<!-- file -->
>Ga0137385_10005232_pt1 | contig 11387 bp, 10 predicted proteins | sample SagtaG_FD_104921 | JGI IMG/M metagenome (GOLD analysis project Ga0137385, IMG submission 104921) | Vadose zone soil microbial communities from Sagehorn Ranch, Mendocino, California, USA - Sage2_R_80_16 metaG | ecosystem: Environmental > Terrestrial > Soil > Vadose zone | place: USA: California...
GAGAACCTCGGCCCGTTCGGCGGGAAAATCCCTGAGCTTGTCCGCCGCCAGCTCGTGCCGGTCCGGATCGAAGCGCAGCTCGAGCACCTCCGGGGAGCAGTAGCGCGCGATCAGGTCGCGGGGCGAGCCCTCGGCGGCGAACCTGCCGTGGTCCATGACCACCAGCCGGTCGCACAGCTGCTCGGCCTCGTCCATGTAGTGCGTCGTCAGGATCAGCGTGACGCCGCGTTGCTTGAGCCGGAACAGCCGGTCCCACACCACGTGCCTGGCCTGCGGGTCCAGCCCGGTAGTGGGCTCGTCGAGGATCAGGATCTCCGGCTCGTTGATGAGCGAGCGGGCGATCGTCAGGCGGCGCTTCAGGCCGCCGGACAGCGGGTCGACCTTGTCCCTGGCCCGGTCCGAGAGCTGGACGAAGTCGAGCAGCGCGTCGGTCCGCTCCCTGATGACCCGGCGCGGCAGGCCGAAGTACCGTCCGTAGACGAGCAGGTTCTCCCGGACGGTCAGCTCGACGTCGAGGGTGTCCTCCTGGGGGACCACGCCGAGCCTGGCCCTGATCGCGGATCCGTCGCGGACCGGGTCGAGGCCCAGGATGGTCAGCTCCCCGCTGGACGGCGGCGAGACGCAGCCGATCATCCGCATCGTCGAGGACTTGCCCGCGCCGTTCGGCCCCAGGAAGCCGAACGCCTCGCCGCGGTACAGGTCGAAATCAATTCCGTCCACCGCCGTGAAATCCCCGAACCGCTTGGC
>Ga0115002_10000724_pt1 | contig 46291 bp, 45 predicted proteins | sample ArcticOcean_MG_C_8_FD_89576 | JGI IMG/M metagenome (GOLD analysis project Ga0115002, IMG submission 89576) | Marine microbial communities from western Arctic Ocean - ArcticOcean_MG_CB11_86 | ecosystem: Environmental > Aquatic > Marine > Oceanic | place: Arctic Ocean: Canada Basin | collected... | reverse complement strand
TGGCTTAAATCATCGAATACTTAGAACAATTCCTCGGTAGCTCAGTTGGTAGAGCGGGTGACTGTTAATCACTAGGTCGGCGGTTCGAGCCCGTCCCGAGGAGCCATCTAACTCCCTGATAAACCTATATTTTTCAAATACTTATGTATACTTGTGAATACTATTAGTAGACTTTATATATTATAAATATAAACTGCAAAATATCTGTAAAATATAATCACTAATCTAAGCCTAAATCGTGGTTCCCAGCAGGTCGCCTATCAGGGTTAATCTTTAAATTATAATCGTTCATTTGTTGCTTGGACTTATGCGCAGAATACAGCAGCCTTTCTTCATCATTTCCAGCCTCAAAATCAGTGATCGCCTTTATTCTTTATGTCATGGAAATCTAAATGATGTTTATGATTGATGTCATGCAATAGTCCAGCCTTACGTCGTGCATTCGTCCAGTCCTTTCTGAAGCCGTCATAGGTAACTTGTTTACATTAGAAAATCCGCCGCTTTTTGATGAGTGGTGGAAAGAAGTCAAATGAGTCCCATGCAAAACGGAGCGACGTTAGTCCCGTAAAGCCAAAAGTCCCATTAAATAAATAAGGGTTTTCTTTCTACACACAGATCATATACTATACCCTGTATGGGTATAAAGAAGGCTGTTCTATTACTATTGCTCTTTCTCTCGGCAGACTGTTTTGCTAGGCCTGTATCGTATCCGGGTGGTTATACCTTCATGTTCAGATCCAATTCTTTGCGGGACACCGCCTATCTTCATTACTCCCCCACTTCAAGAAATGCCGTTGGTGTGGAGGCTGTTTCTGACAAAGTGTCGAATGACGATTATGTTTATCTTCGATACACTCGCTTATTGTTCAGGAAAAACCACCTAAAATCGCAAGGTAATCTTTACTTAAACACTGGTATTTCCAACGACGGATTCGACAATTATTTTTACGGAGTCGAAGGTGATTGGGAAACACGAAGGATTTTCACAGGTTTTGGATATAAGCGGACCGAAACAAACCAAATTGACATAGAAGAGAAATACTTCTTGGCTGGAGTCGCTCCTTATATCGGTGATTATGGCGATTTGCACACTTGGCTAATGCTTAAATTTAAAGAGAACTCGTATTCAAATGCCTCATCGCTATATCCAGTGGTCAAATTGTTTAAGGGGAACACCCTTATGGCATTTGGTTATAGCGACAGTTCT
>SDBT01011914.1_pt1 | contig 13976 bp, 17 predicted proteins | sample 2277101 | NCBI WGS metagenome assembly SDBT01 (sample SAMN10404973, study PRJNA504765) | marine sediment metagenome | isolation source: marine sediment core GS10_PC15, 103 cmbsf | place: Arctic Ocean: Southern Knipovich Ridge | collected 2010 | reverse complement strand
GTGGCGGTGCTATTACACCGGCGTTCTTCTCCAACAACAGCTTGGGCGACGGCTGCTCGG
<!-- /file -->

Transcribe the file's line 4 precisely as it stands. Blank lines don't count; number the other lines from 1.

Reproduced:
TGGCTTAAATCATCGAATACTTAGAACAATTCCTCGGTAGCTCAGTTGGTAGAGCGGGTGACTGTTAATCACTAGGTCGGCGGTTCGAGCCCGTCCCGAGGAGCCATCTAACTCCCTGATAAACCTATATTTTTCAAATACTTATGTATACTTGTGAATACTATTAGTAGACTTTATATATTATAAATATAAACTGCAAAATATCTGTAAAATATAATCACTAATCTAAGCCTAAATCGTGGTTCCCAGCAGGTCGCCTATCAGGGTTAATCTTTAAATTATAATCGTTCATTTGTTGCTTGGACTTATGCGCAGAATACAGCAGCCTTTCTTCATCATTTCCAGCCTCAAAATCAGTGATCGCCTTTATTCTTTATGTCATGGAAATCTAAATGATGTTTATGATTGATGTCATGCAATAGTCCAGCCTTACGTCGTGCATTCGTCCAGTCCTTTCTGAAGCCGTCATAGGTAACTTGTTTACATTAGAAAATCCGCCGCTTTTTGATGAGTGGTGGAAAGAAGTCAAATGAGTCCCATGCAAAACGGAGCGACGTTAGTCCCGTAAAGCCAAAAGTCCCATTAAATAAATAAGGGTTTTCTTTCTACACACAGATCATATACTATACCCTGTATGGGTATAAAGAAGGCTGTTCTATTACTATTGCTCTTTCTCTCGGCAGACTGTTTTGCTAGGCCTGTATCGTATCCGGGTGGTTATACCTTCATGTTCAGATCCAATTCTTTGCGGGACACCGCCTATCTTCATTACTCCCCCACTTCAAGAAATGCCGTTGGTGTGGAGGCTGTTTCTGACAAAGTGTCGAATGACGATTATGTTTATCTTCGATACACTCGCTTATTGTTCAGGAAAAACCACCTAAAATCGCAAGGTAATCTTTACTTAAACACTGGTATTTCCAACGACGGATTCGACAATTATTTTTACGGAGTCGAAGGTGATTGGGAAACACGAAGGATTTTCACAGGTTTTGGATATAAGCGGACCGAAACAAACCAAATTGACATAGAAGAGAAATACTTCTTGGCTGGAGTCGCTCCTTATATCGGTGATTATGGCGATTTGCACACTTGGCTAATGCTTAAATTTAAAGAGAACTCGTATTCAAATGCCTCATCGCTATATCCAGTGGTCAAATTGTTTAAGGGGAACACCCTTATGGCATTTGGTTATAGCGACAGTTCT